Trevor’s Your Independent Grocer (Uptown)
Nutshell: The city’s default grocery store.
What Shopping There Says About You: “I frequently exchange money for food.”
Ambience: International functional, late-stage capitalism.
One of two Yellowknife locations for the Loblaw’s-connected Your Independent Grocer franchise, Trevor’s uptown location is larger than Glen’s downtown, with a considerably wider range of products/brands, prepared meals and just a smidge more swank than the downtown locale. As with both locations, a 2013 rebrand/upgrade from the discount/bargain-basement feel of their Extra Foods roots seems to have greatly improved morale all-around, but even if you’ve never been to Trevor’s, you’ve been here. It’s a quintessential 21st century consumer experience — one that the chain’s online FAQ, with its all-caps queries, offers brief but piercing insights into:
MY STORE REARRANGED EVERYTHING AND NOW I CAN’T FIND THE PRODUCTS I PURCHASED REGULARLY?
WHY DO CASHIERS NO LONGER PACKAGE MY GROCERIES?
WHY CAN’T I RETURN MY PURCHASE AT SUPERSTORE WHEN I BOUGHT IT AT LOBLAWS, THEY BELONG TO THE SAME COMPANY?
That’s some heavy shit, man.
Glen’s Your Independent Grocer (Downtown)
Nutshell: Location, location, etc.
What Shopping There Says About You: You don’t have a car/You are a bored, hungry Asian tourist.
Ambience: Since that much-needed reno/branding change in 2013, the place feels much less like it’s being managed by Snake “Escape From New York” Plissken.
Back in the old Extra Foods days, the downtown locale was infamous for limited options and an overall air of expired meats and dairy. Now it’s the land of President’s Choice, and all about the ongoing massification of foodie culture and boomer-targeted marketing of neo-colonial nostalgia (cf. Consuming Otherness: Loblaws and Specular Consumption, C. Sachetti, 2011; Totem: The University of Western Ontario Journal of Anthropology).
Nutshell: Join our club
What Shopping There Says About You: “I am a member-owner.”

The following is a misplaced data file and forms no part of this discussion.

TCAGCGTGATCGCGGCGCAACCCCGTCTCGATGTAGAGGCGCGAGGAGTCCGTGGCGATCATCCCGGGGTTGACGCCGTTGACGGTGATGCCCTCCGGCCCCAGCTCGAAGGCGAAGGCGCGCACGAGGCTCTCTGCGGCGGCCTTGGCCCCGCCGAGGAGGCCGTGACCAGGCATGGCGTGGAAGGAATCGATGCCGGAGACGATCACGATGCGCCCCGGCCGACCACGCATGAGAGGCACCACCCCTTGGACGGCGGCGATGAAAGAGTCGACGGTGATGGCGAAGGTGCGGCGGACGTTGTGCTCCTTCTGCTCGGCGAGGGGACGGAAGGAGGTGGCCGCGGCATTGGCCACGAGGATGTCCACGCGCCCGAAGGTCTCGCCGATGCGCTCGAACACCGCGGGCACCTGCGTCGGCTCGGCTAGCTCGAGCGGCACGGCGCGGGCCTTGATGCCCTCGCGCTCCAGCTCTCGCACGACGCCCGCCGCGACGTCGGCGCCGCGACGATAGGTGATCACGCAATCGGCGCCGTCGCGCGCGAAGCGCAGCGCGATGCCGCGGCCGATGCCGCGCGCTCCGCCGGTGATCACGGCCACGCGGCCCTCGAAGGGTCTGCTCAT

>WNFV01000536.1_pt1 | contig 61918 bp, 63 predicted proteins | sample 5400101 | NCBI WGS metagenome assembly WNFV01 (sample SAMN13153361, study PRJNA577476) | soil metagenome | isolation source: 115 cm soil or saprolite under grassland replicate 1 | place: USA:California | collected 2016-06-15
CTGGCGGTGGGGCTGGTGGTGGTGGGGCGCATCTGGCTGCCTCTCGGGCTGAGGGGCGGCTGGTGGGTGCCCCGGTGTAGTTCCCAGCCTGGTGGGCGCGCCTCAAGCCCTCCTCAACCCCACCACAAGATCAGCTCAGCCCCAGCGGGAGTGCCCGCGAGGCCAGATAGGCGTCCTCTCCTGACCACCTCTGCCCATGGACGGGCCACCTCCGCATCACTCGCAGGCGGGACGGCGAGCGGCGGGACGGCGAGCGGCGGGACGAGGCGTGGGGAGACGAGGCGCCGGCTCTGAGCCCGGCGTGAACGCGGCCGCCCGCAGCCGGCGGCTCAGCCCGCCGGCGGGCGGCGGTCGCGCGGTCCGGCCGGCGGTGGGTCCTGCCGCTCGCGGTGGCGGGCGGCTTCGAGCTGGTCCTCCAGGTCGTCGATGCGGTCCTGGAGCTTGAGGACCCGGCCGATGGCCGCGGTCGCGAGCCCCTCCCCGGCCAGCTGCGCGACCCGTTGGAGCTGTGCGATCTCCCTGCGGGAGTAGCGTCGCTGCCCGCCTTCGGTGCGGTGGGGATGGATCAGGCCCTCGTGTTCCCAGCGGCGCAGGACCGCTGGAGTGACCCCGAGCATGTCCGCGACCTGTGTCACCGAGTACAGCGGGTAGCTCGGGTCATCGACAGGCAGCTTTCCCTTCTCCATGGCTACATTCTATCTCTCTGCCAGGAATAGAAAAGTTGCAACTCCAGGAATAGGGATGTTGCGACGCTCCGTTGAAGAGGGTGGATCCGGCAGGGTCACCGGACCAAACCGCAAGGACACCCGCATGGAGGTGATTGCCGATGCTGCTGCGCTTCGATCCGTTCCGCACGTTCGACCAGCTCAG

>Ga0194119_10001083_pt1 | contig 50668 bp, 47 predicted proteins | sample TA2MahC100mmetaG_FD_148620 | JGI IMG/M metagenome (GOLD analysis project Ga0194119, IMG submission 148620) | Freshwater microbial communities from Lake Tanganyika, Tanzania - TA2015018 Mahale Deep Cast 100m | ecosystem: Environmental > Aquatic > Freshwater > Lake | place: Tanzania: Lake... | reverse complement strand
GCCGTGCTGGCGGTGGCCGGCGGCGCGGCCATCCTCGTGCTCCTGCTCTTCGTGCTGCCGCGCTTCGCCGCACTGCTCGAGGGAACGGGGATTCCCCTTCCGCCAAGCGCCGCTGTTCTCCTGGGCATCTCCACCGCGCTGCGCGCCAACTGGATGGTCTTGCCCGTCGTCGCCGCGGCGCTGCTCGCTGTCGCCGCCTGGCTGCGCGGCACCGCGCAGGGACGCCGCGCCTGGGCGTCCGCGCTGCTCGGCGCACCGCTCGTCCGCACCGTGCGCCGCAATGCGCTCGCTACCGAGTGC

Ambience: A big box, dotted with artfully arranged produce. The book-swap corner and frequent presence of fundraising community groups hark back to the store’s communal origins.
Since its start in 1981 serving 36 families, the Yellowknife Co-Op has become a much slicker, multi-faceted affair, especially since its 2004 expansion to 55K square feet. Membership — now in the thousands — has its privileges still, but today’s thoroughly modernized Co-Op is a far cry from its origins. Huh. Kind of a textbook example of the commodification of the social contract and the subjugation of progressive ideals by market forces, when you think about it. Some of what I just typed may not be English. No way to tell.
Nutshell: Pardon me, do you have any Grey Poupon?
What Shopping There Says About You: When someone asks “Who the hell buys this stuff?” — you are the answer.
Ambience: Shiny, expensive specialist grocery store, but stuck in a ’90s mall.
Listen, we live in the sub-Arctic, so if we want to eat like upscale foodies just back from two weeks in Tuscany, we are going to have to go ahead and pay through the nose for it. Also, the only remotely decent cheese/cured meats selection in town.
Nutshell: Time is a flat circle.
What Shopping There Says About You: You despise the good things in life. Or, you are just trying to stretch a dollar.
Ambience: Medicated zombie apocalypse.
A limited selection of carb-based boxed and canned foodstuffs, useful for stockpiling when inevitable societal collapse, hastened by the spread of community-eviscerating businesses like this one, blessedly strikes us all.
What Shopping There Says About You: You like things that taste good.
Ambience: Surprise-filled mom and pop corner store.
Sooner or later, curious Yellowknife cooks discover Kim’s, an unassuming Asian grocery store across the street from Northern United Place. It’s got all the usual dubious conveniences of a convenience store — lotto, cigarettes, chips, etc. — but it also has a deep and eclectic collection of Asian ingredients. Next to the Mr Freezies, a pile of frozen dim-sum-style duck feet and glutinous rice balls; beneath the Swanson pot pies, a shelf full of sweet and hot Filipino-style longaniza. Need canned vegetarian Peking duck? A giant jar of kimchi? Fresh lemongrass? Kim’s is the place. And since last year, it also offers another surprise — great Vietnamese take-out (featuring banh mi —Vietnamese subs — on Fridays and Saturdays).
Weaver and Devore
Nutshell: Your newfangled modern ways confuse and scare me.
What Shopping There Says About You: You are in Old Town, and/or headed for the bush.
Ambience: Ye Olde General Store.
The food selection is an afterthought at this YK institution, and leans towards last-minute, don’t-want-to-go-up-the-hill selections like crackers, canned stew and slightly sad produce. If you want to shop like you’re in old-timey Yellowknife and you’d like a bear-scarer along with your Dinty Moore’s, venerable old W&D is the place. Plus, if you time it right you get to meet a selection of Old Town’s remaining coots and curmudgeons.